Fun trivia note: the actor who voiced Mowgli also voiced Christopher Robin in the Winnie the Pooh movies being made around the time this movie was made, and the actor who voiced Kaa the snake voiced Winnie the Pooh. That gives a whole new sense to the scenes between them here. It might be fun to switch the animation and have Pooh talking to Christopher Robin like that.

I don’t know what I’ll watch this weekend. Maybe Robin Hood while I’m in this era. I guess eventually I should go back and look at some of the other early films, but I’m not particularly eager to watch Dumbo, Bambi or Pinocchio. I recall liking Pinocchio as a kid, but I wasn’t a big fan of the others.


Barbie Mania

I haven’t yet seen the Barbie movie — I’ll wait until theaters are a lot less crowded — but all the talk about it has brought up a lot of nostalgia for me and what Barbie meant to me when I was growing up.

I get irked by the people who talk about Barbie dolls as being bad for girls because it falls into some of the same traps of faux feminism as those who complain about romance novels. There’s the “not like other girls” thing in which anything considered traditionally feminine is “bad.” If other girls like it, it’s frowned upon. And there’s the “unrealistic expectations” thing that infantilizes women and girls, treating us like we’re too dumb to know that romance novels or a doll with a ridiculous figure might be pure fantasy.

I don’t remember ever wanting or expecting to have Barbie’s figure. I wanted her wardrobe and her life — the life I gave her when I was using her to explore possible ways of having an adult life.

I got my first Barbie for either my 5th or 6th birthday. That must have been before they started branding heavily in pink because there was no pink in my first Barbie and her accessories. That first doll was a Malibu Barbie who came wearing a blue one-piece swimsuit. At the same time, I also got her car, which was a yellow Corvette, and a pop-up camper (a trailer that unfolded to be a tent), which was also mostly yellow. Later, I got a horse. Somewhere along the way, I got a Malibu Ken. My Barbie spent a lot of time camping and horseback riding. Sometimes, she acted out musicals while I played the cast album or my Disney story and songs albums.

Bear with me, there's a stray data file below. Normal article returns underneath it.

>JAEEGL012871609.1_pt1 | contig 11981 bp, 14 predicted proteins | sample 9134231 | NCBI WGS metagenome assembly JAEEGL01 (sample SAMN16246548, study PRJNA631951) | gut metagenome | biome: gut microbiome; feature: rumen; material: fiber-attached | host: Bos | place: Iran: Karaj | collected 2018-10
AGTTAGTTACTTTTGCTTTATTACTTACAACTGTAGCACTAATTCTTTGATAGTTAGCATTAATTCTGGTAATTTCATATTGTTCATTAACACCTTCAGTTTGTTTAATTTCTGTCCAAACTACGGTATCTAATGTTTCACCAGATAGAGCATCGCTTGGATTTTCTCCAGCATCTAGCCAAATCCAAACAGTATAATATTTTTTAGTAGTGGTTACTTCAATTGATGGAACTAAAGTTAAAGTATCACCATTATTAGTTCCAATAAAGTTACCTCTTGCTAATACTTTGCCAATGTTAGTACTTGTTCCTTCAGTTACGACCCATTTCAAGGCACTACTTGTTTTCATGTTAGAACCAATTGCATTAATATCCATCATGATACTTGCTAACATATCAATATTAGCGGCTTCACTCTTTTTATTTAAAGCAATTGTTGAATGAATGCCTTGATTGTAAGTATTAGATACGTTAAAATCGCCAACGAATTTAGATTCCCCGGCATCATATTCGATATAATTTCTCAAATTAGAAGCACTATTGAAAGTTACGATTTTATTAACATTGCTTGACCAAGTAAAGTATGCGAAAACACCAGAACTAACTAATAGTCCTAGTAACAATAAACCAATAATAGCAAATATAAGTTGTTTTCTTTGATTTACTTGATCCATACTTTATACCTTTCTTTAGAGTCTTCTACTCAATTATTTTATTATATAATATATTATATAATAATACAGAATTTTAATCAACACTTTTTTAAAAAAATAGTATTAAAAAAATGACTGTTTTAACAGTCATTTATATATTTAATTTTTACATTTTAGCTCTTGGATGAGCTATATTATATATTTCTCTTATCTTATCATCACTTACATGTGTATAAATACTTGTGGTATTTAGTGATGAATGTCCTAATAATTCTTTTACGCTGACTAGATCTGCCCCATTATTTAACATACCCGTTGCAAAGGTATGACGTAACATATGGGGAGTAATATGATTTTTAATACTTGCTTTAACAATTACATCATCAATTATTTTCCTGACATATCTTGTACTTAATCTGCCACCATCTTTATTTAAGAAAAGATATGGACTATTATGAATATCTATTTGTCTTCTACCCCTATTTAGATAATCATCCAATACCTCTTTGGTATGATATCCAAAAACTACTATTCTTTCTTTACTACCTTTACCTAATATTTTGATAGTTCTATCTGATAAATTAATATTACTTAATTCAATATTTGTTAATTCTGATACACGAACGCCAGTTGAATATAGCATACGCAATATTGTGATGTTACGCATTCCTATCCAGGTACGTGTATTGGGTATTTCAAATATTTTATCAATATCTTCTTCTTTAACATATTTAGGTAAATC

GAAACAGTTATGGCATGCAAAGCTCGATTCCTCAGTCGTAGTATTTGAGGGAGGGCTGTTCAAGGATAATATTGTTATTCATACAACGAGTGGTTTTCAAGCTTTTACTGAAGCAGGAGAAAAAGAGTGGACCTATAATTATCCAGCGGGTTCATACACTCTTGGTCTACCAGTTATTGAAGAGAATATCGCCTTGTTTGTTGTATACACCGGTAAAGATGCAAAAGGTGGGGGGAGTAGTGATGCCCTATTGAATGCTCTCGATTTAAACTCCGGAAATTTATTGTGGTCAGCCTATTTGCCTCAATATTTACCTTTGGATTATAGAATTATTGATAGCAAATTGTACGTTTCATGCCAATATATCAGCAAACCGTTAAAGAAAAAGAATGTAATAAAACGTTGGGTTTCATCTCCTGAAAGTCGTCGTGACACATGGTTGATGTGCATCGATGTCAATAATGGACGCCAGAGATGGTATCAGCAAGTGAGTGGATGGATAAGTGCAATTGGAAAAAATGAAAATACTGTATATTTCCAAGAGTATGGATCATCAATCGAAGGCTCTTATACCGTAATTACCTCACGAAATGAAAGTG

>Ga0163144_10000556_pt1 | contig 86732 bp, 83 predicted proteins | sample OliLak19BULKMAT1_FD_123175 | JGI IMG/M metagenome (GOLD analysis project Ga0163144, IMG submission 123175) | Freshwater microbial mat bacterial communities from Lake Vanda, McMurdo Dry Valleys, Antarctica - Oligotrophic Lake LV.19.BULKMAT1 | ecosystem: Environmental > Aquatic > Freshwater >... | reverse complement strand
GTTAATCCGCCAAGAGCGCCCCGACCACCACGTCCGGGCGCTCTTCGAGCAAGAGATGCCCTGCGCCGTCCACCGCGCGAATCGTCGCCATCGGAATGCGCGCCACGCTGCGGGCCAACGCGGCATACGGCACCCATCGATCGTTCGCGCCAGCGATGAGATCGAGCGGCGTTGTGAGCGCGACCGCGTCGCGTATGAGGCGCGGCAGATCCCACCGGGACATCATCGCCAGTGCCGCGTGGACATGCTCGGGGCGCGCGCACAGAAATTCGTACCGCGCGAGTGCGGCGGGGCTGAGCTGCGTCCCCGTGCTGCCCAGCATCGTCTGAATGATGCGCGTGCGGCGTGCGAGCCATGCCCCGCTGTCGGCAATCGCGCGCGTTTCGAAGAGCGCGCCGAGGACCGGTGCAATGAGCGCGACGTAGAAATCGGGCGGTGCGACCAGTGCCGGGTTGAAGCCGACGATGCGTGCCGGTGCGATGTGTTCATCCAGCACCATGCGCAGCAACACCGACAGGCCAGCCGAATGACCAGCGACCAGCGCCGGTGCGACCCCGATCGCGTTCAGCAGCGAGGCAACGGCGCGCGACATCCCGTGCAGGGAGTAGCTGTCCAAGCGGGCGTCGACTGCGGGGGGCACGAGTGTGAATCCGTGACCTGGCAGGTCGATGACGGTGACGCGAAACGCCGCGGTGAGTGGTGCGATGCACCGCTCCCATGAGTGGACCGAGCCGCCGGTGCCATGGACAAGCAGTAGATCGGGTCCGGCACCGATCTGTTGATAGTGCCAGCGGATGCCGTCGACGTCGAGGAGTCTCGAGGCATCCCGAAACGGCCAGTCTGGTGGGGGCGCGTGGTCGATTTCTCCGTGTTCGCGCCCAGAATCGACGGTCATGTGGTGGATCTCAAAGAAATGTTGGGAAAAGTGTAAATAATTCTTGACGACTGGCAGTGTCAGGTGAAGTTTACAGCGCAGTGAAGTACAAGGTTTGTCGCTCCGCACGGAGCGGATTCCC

Barbie’s wardrobe grew so that she had more options than that swimsuit. My mom made some clothes for her, including a wedding dress made from scraps from her wedding dress. Barbie clothes also made for an easy gift. A Barbie outfit was the go-to birthday party gift at that time. As I got older, I made a lot of Barbie clothes, myself. I had fun designing things based on some simple patterns I had.

My Barbie collection grew when I was 7. I got the Dream House, and I got a “Francie” doll. I think she was a friend or cousin of Barbie’s, but she quickly became my favorite. The one I got was “quick curl” so she had hair that could be curled, which meant it was kind of stiff and wiry, a lot like my hair, and she was a brunette. She also had slightly flatter feet and wasn’t quite as boobalicious as Barbie. She quickly became my favorite and my “avatar,” while the actual Barbie tended to be the villain. Francie later had a “spa day” and returned as a Fashion Photo PJ after she started falling apart and got increasingly gross and I got a new doll to replace her. She was still brunette, but had some work done. Alas, the original Francie didn’t make it back from Germany when we moved.

Two Barbie dolls, a brunette in a very late-70s floral dress and a blonde in a strapless blue jumpsuit.
The brunette PJ who replaced the Francie who represented me and the original Malibu Barbie. You can tell by their clothes that I last played with them in 1980.

The fun thing about Barbies was that this was something you could play by yourself or you could play with others. You could do parallel play, where you were both playing out your own thing near each other, or you could come up with a group story. Barbies were essentially a vehicle for roleplaying games and collaborative storytelling. Some of it was reality-based, with Barbie having whatever job I thought I wanted to have when I grew up, going on dates with Ken, and hanging out in her townhouse. Some of it was pure fantasy, with Barbie being a princess or witch. After Star Wars, the simple, high-necked wedding dress I had became Princess Leia’s white dress.